2010 Fiction Open: First Prize Not that Billyboy minds going to the store to buy Charleen her doughnuts and cigarettes, but being with the band is like walking a carnival midway, and that’s good for about one week out of the year. If he hadn’t started going with Charleen, Billy would be back home [...]
2010 Fiction Open: Second Prize When my mother was sick, before she died, I had this crazy urge to tell her about Wallace. I sat in the ICU waiting room, listening to Herbie Hancock on my Ipod and planned ways to bring up Wallace’s name. Maybe if she understood about him, she would understand [...]
2010 Fiction Open: Third Prize It was after midnight when Scott finished his front desk shift and met Alistair in the parking lot of the Sea View Hotel, where they both worked. Alistair was sitting on the hood of his convertible, smoking a cigarette, a mild breeze ruffling his blonde hair. “Where are we [...]
Memo from Mr. Don- Don’t have any particularly flash things to say as 2010 draws to a close, except that after 3.5 years of bringing literature about music to our cult of devotees we’re ready to hike the vision, scope and, hopefully, reach of our collective energy up a different kind of mountain in [...]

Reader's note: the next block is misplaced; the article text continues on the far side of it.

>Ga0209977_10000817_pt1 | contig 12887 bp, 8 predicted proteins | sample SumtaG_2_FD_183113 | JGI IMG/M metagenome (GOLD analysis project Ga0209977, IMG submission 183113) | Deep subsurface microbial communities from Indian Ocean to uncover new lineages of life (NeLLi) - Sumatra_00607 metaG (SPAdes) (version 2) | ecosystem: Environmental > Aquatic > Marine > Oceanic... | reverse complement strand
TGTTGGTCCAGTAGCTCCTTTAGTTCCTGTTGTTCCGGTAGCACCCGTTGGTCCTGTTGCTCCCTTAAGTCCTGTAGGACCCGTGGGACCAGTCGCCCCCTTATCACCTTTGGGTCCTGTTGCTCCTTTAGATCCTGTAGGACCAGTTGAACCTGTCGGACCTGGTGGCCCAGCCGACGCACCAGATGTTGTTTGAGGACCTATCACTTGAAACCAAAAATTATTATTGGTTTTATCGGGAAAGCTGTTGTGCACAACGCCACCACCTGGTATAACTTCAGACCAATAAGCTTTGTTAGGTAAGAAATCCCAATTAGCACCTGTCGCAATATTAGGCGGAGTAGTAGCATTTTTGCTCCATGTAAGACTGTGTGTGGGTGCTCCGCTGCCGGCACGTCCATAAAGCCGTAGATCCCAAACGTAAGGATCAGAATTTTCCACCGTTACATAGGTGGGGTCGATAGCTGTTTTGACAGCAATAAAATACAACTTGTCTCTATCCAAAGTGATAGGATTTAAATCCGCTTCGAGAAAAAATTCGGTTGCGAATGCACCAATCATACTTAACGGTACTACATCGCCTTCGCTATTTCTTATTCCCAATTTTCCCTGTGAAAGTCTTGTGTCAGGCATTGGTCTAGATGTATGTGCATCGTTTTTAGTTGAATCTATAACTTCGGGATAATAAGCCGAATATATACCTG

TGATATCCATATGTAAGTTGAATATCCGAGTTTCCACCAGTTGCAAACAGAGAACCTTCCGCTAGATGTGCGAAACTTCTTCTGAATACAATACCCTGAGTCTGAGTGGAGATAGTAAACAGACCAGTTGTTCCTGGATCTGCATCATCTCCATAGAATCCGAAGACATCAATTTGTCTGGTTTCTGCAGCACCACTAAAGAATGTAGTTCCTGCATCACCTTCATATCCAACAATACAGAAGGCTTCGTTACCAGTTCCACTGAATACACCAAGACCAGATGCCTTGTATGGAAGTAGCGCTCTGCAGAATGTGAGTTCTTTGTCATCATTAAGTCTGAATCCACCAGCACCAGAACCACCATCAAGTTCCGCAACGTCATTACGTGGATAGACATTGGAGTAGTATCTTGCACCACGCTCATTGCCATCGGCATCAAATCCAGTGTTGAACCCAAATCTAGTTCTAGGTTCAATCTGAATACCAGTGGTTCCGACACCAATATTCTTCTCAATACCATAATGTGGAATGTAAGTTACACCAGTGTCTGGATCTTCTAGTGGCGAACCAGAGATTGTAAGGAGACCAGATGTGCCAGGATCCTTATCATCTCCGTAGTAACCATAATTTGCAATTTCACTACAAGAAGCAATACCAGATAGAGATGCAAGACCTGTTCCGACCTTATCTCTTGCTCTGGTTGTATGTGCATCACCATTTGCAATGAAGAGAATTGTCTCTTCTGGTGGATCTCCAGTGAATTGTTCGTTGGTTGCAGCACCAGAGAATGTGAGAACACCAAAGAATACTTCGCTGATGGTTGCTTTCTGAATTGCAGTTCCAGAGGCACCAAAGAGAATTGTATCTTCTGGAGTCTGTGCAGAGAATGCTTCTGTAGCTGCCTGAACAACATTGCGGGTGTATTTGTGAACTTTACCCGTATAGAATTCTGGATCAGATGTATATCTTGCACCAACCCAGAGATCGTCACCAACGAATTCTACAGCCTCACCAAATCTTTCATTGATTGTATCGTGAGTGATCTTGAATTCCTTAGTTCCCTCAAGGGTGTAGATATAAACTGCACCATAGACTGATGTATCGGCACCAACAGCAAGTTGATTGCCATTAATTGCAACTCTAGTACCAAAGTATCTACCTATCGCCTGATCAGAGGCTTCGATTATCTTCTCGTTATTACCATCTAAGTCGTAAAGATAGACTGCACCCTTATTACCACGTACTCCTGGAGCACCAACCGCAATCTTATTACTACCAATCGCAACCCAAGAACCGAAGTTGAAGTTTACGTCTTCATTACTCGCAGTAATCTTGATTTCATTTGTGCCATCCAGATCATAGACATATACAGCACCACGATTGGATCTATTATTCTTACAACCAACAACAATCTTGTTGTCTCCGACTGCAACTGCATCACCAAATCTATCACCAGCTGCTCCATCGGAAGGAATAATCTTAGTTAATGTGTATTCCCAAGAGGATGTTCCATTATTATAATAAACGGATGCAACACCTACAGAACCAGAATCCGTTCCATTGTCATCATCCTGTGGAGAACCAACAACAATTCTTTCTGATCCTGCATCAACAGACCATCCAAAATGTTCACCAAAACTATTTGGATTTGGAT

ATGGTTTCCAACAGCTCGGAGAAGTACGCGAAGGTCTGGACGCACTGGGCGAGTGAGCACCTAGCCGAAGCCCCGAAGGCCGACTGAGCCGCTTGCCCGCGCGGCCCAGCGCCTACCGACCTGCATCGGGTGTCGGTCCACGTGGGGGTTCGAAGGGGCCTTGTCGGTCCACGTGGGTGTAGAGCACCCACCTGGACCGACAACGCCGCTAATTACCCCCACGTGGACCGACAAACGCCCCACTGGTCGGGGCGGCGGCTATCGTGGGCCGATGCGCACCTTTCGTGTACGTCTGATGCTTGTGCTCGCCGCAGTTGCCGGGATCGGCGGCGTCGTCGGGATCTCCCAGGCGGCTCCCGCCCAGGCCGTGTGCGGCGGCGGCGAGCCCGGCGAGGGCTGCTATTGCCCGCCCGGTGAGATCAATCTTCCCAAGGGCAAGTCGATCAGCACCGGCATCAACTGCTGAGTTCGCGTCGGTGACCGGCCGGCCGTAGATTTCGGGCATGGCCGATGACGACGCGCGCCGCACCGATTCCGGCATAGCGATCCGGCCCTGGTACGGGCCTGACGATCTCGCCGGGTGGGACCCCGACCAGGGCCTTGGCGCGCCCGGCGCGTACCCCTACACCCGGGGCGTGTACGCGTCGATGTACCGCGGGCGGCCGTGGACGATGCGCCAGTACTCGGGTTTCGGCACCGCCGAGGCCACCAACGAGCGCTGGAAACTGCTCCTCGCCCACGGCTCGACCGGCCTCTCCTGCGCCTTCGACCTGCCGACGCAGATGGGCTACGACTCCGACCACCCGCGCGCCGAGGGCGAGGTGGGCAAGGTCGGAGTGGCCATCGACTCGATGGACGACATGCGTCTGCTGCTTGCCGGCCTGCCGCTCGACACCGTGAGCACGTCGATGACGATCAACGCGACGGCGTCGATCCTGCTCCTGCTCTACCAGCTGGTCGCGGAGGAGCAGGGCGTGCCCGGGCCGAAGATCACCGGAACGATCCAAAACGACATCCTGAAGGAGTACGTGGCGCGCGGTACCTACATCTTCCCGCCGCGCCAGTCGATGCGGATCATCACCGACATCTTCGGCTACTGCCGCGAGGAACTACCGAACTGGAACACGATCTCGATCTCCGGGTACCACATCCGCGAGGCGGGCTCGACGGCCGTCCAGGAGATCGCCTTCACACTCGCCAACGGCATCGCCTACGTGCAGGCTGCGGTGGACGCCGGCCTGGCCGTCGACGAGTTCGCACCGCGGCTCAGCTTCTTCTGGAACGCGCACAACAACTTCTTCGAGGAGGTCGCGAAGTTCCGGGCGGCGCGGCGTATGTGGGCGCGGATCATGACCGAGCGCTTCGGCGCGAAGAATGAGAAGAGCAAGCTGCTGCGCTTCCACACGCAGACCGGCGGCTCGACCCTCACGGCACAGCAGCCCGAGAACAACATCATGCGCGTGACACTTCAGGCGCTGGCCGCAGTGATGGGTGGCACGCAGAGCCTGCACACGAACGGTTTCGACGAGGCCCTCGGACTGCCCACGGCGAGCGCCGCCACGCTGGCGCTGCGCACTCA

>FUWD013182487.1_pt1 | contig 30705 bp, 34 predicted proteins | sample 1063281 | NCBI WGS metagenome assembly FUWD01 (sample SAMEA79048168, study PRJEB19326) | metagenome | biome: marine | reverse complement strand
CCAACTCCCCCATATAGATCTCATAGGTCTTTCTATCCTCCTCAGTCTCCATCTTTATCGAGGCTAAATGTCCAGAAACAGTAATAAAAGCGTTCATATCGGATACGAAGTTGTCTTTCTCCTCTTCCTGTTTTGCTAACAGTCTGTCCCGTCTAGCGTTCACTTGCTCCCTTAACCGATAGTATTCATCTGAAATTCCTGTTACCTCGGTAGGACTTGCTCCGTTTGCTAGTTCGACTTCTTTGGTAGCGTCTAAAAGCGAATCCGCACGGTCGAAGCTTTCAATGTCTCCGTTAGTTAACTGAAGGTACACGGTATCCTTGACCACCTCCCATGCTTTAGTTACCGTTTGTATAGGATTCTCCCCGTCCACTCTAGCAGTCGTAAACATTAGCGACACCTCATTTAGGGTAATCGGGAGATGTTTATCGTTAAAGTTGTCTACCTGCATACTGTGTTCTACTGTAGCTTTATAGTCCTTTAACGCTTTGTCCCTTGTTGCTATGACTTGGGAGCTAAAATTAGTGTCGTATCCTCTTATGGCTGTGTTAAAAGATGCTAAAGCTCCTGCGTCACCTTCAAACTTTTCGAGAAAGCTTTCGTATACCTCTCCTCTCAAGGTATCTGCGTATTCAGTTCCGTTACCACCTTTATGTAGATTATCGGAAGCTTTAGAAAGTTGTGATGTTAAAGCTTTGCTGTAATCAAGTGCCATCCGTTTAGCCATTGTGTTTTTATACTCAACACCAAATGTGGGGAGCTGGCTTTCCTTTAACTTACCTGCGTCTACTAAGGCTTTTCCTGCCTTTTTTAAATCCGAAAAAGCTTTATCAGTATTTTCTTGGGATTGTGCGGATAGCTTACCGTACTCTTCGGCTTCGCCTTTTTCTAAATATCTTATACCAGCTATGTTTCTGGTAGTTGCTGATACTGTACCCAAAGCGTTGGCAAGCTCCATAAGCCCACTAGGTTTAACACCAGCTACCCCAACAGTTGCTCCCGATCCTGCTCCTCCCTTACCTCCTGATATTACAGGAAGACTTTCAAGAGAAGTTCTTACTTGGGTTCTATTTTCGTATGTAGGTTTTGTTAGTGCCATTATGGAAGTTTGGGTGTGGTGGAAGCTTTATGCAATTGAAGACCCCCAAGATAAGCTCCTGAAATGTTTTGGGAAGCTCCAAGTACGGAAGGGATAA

That night in Prague Mozart drank too much beer and sang the song he’d written to a brassy Bedouin. Napoleon shouted from the card table “Shut that idiot up—he can’t sing a lick.” “He can’t write either, “ Suzette added. Shoving Mozart into a chair, Jean Pierre leaped on the bar with his [...]
Holly’s bedroom was a treasure trove of excitement for a teenage girl. She had her own television, her own stereo, posters of all the hottest pop stars, and hundreds of records. Music was an arena where I shined – I knew all the words to all the latest pop songs. I knew the personal history of the musicians, knew all the gossip about them. This may not seem like a big deal now, but in those pre-People magazine, pre-TMZ days, being able to explain the complicated relationship between Patti Boyd, nee Harrison and Eric Clapton was an art.
Rob Lawson – R. A. Lawson (Ph.D., Vanderbilt, 2003) is a historian of American culture whose new book, Jim Crow’s Counterculture: The Blues and African Americans, 1890-1945 is available from LSU Press. His retrospective on the field of blues scholarship, “The First Century of Blues: One Hundred years of Hearing and Interpreting the [...]